who stuffed the three edifices with the remains of the stones of the Aten Temple after he demolished it, in addition to King Amenhotep the Third, who in turn filled his third edifice with the stones of Senusret I’s cabin.

Karnak Temple
The Karnak temple complex at Luxor developed over more than 1,000 years

Where is the Karnak Temple located?

The Temple is located on the east bank of the Nile in the city of Luxor, the ancient pharaonic capital known as Thebes, in the south of the country.

Who built the Karnak Temple?

Although the height of its importance was during the New Kingdom, famous pharaohs such as Hatshepsut, Tuthmose III, Seti I, and Ramses II contributed significant additions to the complex;

construction continued into the Greco-Roman period with the Ptolemies, the Romans, and early Christians. Everyone who passed through there left their marks on the history of Karnak.

Who was the Temple of Karnak built for?

More than thirty pharaohs contributed to constructing this sacred enclosure, which began in the 18th dynasty. However, the site was already occupied by a minor temple for a long time before.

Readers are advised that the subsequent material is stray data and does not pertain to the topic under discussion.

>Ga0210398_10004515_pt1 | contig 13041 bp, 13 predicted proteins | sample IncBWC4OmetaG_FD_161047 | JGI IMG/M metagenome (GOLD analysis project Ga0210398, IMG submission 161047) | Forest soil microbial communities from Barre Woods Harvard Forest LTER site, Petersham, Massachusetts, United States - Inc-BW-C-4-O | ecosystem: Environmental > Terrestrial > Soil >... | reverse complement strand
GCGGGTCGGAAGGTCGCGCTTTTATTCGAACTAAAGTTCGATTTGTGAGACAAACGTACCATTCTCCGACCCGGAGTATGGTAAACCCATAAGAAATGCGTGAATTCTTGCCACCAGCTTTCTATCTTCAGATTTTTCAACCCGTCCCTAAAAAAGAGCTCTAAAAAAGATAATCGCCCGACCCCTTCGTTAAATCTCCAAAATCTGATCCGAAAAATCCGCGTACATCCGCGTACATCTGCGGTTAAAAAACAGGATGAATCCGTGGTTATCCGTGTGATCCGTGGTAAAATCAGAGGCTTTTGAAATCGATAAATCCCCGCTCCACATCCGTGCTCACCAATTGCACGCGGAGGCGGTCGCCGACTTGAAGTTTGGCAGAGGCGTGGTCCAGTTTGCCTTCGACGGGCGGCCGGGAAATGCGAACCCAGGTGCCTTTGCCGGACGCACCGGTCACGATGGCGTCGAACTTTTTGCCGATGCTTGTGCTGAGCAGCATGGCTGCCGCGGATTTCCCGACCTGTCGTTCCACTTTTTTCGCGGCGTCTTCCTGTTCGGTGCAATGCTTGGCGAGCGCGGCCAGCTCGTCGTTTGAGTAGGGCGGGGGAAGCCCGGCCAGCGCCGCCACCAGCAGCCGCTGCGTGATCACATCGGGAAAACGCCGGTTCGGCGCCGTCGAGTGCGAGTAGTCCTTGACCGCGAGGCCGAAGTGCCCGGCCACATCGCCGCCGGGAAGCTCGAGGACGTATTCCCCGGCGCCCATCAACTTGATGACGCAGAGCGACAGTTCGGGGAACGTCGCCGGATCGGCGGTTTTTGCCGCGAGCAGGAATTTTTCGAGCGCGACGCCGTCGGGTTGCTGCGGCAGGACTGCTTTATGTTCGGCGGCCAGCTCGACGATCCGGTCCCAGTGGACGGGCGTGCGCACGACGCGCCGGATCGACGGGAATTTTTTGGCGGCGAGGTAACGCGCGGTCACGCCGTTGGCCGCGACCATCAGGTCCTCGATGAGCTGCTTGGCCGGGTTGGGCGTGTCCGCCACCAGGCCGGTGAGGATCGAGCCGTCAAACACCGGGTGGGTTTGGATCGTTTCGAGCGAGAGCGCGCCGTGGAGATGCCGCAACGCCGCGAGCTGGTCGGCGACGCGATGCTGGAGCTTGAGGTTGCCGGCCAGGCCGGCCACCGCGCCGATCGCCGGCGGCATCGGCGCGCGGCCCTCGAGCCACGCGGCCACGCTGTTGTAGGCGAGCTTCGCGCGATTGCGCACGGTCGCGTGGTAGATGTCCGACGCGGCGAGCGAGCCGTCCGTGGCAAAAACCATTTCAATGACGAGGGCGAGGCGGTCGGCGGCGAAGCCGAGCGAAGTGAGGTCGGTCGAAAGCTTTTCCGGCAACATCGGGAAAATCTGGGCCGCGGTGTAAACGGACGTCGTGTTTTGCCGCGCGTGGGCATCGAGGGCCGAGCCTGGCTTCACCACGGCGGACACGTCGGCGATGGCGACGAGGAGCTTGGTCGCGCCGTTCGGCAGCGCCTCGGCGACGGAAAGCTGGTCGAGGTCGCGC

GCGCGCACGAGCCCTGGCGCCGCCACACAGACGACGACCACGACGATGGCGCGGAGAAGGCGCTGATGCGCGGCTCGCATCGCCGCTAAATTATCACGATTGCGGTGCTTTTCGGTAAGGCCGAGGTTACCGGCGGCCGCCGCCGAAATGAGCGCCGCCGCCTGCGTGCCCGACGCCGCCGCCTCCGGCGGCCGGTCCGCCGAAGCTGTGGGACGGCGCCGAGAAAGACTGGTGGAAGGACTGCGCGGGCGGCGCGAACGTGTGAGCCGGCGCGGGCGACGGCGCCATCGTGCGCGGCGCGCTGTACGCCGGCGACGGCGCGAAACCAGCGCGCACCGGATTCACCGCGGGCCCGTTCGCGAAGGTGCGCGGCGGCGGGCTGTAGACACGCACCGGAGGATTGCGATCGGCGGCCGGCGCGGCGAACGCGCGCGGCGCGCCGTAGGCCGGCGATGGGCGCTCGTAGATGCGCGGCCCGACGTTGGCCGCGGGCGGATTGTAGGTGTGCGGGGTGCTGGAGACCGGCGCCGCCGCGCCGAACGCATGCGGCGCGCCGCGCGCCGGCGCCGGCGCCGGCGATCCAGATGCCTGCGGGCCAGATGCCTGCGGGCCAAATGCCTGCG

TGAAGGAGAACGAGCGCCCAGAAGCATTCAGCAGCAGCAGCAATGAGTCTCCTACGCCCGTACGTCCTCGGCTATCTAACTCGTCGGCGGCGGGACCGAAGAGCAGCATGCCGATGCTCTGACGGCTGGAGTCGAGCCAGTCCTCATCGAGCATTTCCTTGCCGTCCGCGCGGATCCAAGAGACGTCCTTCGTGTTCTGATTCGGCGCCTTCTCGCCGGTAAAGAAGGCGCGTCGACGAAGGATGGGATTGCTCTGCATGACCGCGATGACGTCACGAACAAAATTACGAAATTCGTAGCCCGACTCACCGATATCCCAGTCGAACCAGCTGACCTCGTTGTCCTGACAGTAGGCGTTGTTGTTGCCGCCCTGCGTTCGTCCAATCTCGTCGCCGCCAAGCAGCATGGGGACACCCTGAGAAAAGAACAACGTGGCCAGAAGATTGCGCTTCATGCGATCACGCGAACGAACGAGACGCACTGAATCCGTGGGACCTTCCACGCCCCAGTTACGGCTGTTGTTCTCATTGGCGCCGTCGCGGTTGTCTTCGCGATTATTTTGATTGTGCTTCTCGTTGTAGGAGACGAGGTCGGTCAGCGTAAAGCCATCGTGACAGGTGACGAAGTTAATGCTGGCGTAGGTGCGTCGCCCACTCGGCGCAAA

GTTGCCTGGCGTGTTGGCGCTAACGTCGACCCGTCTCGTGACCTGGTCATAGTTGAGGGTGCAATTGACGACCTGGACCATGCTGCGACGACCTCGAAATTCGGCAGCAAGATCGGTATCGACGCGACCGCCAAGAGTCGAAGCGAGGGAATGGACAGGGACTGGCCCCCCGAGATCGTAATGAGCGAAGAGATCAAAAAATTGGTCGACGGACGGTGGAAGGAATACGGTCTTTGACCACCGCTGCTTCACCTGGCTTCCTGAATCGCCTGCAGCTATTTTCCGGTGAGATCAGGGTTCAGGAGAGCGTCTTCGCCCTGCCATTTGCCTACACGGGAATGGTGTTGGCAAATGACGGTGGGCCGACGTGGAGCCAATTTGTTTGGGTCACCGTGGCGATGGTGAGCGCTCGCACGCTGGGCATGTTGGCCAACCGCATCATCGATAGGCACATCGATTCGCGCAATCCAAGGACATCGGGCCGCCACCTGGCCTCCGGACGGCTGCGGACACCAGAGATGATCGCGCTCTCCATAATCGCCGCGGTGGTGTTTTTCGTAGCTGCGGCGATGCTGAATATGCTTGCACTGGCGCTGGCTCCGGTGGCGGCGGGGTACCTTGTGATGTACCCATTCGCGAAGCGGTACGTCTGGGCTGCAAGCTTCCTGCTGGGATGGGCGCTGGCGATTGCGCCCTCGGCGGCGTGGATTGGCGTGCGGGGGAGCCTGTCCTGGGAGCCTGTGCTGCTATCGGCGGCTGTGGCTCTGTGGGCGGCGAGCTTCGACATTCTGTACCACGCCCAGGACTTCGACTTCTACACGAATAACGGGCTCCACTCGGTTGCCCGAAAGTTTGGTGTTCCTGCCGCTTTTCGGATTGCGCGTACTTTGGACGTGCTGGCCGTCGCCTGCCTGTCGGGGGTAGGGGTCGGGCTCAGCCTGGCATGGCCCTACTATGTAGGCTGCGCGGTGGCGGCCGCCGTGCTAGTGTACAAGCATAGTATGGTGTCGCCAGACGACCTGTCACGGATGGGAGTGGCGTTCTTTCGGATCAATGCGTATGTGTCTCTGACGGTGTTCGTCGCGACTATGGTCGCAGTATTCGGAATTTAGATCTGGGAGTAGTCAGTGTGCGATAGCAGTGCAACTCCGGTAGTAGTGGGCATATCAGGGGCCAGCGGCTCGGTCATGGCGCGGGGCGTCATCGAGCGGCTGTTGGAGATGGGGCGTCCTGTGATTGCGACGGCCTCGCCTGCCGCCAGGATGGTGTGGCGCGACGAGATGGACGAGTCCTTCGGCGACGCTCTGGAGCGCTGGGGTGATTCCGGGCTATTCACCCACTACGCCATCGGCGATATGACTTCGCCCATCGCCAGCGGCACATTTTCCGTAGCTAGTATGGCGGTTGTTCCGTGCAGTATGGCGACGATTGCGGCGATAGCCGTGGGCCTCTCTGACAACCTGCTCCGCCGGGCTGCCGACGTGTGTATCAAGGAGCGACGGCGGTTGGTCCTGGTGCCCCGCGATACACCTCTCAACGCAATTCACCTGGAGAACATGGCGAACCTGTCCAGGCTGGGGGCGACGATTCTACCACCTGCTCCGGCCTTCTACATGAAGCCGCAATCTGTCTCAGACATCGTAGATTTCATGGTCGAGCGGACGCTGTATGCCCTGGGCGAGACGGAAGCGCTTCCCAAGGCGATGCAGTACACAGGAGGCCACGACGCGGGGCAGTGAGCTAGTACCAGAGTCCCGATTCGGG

Karnak Temple

Who were the gods Amun, Mut, and Khonsu?


Also Known as Amon, Ammon, and Amen, Amun was the Egyptian god of the sun and air. Regarded as one of the most important gods, Amun is the ancient Egyptian civilization during the beginning of the rise of the New Kingdom from 1570 to 1069 BCE.


Also known as Maut and Mout, Mut was a goddess worshiped by ancient Egyptians. The meaning of her name is ‘mother,’ and therefore, she was known as the mother goddess.

For some, she was known as the mother of everything in the world, and for others, they recognized her as the mother of the moon child god khonsu.


Known as the son of the goddess Mut, Khonsu was the ancient Egyptian god of the Moon. The meaning of his name is ‘traveler.’

When was the Karnak Temple built?

The Karnak Temple dates actually from 2055 BC and continued until about 100 AD. It was built as a place of worship and was dedicated to the gods Amun, Mut, and khonsu at the time of its construction.

The ancient Egyptians referred to the Karnak Temple as the “most select of places” because it was the largest building for religious purposes that had ever been constructed.

What was the purpose of the Temple of Karnak Egypt?